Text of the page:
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The worst trends of the year, according to men’s fashion obsessives – The Indian Express

Written by Max Berlinger
The “Throwing Fits” holiday party, toasting the popular podcast that ridicules and reveres men’s fashion equally, began just after 5 p.m. last Thursday, when Lawrence Schlossman and James Harris, the hosts of the show, stepped out of a car in front of Mohawk General Store in the Silver Lake neighborhood of Los Angeles. They cradled packs of Budweiser and Modelo like infants they had rescued from a gas station.
Guests dressed in baggy workwear pants, chic but fraying shirts, limited-edition sneakers and nubby fleeces. Many were regulars of the store or avid listeners of the podcast. Inside, there was a table with wine, liquor and CBD beverages.
Slowly the crowd ballooned and spilled outside the shop, a popular boutique owned by the husband-and-wife team Kevin and Bo Carney. Its stock list — Our Legacy, Dries Van Noten, Stüssy, Bode — is the sort that a listener of “Throwing Fits” would find appealing.
This is the second year that Harris and Schlossman have held the party, and has been a chance for them to create a real-world meet-up for their internet friends. All were welcome.
“I think anytime you have an online internet friendship and then you actually meet the person and you both realize that you’re not weirdos, you realize that connection is real,” Harris said.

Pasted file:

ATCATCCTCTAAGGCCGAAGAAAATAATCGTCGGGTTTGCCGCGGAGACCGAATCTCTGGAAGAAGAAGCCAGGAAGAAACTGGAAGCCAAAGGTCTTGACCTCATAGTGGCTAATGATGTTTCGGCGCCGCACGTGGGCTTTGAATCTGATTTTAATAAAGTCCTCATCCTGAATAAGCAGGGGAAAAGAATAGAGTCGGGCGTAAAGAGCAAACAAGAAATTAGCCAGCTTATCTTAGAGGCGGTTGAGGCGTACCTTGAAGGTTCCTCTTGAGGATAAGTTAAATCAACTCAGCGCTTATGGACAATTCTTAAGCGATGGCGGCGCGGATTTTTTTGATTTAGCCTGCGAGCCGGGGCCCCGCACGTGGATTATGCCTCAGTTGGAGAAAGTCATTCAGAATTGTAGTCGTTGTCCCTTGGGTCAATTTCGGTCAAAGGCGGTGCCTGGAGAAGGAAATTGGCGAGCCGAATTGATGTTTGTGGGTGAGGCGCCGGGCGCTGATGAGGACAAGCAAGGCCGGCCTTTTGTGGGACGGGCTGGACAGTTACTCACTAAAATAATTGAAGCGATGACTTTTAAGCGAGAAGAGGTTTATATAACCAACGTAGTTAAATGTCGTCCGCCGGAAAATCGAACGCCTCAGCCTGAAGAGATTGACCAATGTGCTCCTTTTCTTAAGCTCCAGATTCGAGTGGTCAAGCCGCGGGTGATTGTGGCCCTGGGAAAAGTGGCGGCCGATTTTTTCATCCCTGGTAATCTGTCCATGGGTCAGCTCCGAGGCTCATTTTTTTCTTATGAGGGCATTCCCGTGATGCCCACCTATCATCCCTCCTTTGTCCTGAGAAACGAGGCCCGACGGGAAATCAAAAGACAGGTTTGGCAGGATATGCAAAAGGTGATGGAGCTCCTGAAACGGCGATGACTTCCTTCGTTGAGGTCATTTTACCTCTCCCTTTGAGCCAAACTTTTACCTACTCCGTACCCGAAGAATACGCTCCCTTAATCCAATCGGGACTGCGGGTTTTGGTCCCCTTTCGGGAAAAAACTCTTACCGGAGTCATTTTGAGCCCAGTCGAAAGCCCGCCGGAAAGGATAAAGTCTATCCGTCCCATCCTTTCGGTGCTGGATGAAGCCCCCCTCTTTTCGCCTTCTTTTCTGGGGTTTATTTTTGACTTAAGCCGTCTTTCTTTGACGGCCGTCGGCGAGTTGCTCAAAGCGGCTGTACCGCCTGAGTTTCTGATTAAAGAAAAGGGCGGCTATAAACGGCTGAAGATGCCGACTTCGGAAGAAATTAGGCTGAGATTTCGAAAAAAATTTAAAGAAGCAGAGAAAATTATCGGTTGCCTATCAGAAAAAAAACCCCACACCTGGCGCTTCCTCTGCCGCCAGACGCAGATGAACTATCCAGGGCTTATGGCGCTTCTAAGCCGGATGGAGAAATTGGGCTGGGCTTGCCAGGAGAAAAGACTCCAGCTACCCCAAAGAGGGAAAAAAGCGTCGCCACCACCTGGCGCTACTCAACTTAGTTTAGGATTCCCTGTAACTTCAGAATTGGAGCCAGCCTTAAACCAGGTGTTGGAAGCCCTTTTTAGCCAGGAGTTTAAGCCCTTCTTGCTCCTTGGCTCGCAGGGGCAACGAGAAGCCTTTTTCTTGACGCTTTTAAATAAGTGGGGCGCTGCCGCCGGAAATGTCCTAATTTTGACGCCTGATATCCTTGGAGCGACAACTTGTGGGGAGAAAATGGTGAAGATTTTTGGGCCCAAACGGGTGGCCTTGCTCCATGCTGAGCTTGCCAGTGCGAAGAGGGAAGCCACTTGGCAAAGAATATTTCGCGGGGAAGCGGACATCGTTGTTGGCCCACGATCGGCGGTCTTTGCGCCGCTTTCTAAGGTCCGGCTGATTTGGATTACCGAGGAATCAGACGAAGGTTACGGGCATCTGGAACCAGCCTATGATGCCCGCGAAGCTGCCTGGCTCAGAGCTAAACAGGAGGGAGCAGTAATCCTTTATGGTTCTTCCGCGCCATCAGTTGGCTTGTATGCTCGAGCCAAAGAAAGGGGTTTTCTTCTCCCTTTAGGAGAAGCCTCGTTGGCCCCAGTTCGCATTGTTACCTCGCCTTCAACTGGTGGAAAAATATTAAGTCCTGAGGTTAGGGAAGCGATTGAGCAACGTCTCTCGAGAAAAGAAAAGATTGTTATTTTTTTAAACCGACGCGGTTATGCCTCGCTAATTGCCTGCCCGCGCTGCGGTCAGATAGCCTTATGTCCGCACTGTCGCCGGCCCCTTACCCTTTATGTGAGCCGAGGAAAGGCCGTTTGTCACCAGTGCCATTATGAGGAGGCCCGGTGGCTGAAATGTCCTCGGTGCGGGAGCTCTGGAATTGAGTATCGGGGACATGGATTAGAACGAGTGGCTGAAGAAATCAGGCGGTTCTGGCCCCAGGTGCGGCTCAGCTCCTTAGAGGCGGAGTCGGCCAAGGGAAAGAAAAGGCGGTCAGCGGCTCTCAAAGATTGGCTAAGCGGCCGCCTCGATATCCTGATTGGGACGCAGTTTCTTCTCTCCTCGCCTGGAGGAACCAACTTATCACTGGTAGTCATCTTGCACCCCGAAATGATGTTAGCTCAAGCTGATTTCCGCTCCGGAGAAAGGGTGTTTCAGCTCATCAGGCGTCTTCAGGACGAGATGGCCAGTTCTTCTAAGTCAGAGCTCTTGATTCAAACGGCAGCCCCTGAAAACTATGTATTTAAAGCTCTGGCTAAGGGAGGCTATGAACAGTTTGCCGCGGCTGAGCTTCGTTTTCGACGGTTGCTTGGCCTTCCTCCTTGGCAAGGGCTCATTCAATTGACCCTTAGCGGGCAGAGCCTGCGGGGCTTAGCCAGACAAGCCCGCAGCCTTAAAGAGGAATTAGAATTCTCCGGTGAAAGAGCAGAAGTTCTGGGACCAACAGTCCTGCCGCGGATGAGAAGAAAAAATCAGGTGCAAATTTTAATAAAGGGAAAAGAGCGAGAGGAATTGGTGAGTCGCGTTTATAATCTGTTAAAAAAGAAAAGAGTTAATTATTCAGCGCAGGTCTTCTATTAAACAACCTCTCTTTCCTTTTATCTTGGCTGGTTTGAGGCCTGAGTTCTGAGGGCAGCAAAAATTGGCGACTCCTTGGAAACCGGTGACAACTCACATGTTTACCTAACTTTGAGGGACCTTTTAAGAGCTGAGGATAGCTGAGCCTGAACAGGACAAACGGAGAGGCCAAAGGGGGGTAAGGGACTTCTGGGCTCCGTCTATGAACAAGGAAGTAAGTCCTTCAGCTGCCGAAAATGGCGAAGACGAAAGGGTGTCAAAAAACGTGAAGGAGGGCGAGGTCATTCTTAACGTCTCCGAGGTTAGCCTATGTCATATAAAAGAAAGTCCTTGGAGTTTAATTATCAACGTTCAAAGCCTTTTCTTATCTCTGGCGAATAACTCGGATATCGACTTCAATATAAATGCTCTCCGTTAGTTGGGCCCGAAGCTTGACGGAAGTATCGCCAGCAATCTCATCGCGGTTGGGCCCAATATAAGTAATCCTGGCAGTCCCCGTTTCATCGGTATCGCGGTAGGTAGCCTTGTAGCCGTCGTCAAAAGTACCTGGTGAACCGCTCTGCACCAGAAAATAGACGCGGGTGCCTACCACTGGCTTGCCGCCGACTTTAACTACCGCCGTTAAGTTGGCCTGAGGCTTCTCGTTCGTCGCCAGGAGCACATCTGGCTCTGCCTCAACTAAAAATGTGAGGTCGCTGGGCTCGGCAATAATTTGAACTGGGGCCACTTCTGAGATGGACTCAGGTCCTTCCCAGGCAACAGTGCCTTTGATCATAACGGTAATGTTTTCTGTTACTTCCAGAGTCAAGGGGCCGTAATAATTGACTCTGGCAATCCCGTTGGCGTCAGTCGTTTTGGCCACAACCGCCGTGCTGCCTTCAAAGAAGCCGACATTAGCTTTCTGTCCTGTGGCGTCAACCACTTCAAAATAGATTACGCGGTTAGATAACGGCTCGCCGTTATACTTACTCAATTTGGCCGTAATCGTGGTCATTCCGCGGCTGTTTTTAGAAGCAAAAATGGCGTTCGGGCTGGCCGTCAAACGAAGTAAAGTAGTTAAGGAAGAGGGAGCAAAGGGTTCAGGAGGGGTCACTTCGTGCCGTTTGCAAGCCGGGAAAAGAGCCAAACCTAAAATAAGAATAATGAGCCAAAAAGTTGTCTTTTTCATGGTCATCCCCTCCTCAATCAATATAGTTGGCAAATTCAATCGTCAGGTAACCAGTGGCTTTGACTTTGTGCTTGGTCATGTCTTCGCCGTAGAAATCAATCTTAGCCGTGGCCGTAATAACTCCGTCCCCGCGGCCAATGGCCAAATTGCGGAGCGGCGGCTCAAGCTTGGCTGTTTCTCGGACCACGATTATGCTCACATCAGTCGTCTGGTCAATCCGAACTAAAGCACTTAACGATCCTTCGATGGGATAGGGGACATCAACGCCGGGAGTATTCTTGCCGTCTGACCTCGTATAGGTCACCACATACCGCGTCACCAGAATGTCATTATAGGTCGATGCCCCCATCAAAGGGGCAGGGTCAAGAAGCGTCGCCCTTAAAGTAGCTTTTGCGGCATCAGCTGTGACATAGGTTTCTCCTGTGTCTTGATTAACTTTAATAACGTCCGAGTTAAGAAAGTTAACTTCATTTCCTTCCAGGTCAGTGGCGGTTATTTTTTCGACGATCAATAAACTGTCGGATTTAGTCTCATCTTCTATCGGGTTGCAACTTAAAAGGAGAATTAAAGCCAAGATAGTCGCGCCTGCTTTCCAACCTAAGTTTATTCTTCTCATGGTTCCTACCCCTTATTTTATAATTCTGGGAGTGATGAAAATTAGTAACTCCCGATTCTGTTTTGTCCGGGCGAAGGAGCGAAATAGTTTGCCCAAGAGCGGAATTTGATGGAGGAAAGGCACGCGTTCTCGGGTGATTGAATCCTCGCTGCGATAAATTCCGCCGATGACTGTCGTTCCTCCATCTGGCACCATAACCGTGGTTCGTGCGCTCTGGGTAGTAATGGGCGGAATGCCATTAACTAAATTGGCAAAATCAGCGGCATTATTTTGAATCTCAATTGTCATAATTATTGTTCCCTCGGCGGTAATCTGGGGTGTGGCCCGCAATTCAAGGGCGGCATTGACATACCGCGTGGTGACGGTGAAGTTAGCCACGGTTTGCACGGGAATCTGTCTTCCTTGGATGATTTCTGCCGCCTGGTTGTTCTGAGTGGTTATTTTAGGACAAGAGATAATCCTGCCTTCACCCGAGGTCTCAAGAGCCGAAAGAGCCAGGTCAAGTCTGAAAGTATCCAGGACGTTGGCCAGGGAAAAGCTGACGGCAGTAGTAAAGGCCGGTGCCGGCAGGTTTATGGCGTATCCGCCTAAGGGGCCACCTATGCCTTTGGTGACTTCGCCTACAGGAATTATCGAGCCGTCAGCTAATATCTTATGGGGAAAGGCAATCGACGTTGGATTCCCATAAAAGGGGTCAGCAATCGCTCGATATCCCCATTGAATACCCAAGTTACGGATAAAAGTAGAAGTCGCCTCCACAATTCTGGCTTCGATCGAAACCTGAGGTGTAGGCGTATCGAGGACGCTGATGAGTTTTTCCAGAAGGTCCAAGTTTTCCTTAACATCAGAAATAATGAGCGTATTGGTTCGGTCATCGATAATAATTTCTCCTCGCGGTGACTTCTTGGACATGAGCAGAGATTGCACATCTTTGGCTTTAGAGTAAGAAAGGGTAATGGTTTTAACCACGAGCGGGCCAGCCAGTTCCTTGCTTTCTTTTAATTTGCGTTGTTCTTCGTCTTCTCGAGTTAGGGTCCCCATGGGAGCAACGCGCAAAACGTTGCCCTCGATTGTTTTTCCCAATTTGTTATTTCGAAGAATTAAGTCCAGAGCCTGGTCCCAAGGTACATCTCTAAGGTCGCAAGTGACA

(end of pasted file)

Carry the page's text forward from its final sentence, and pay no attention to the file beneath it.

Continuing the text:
We asked some of the attendees for their thoughts on the c oolest person in Los Angeles, the worst trends of the year, and their predictions for the coming one. Here’s what we heard. Interviews have been edited.

Lawrence Schlossman, 35, and James Harris, 36
Q: Who’s the coolest person in Los Angeles?
Harris: Kevin from Mohawk. The work speaks for itself. He does so many out there projects and executes them in a sick, tasteful way. The man decided to just launch a wine brand, called Loose Wines, and now the juice is loose.
Schlossman: I’m gonna say Nick Dierl. He’s the most connected man in Los Angeles; he’s the mayor. Every good restaurant, he has the batline. Whether it’s Horses or Jitlada, he’s the guy who’ll get you the res with a moment’s notice. What shows coolness like getting a reservation on a dime?
Q: What will be the unexpected trend of 2023?
Schlossman: Leather for me. Pants, shirts, jackets. It never really went away. I’m just really drawn to that stuff. I just love the idea of a dude in leather.
Harris: I think it’ll be casual grills. Nothing serious. Nothing too heavy, keep the hardware light. Maybe it’s a one-piece or a two-piece.

Kevin Carney, 53
Q: Who’s the coolest person in Los Angeles?
A: Donald Glover. I think he’s an amazing all-around Renaissance man. He does so many things so well. I look up to him for that. Style, cinema, writing, dialogue, everything he does.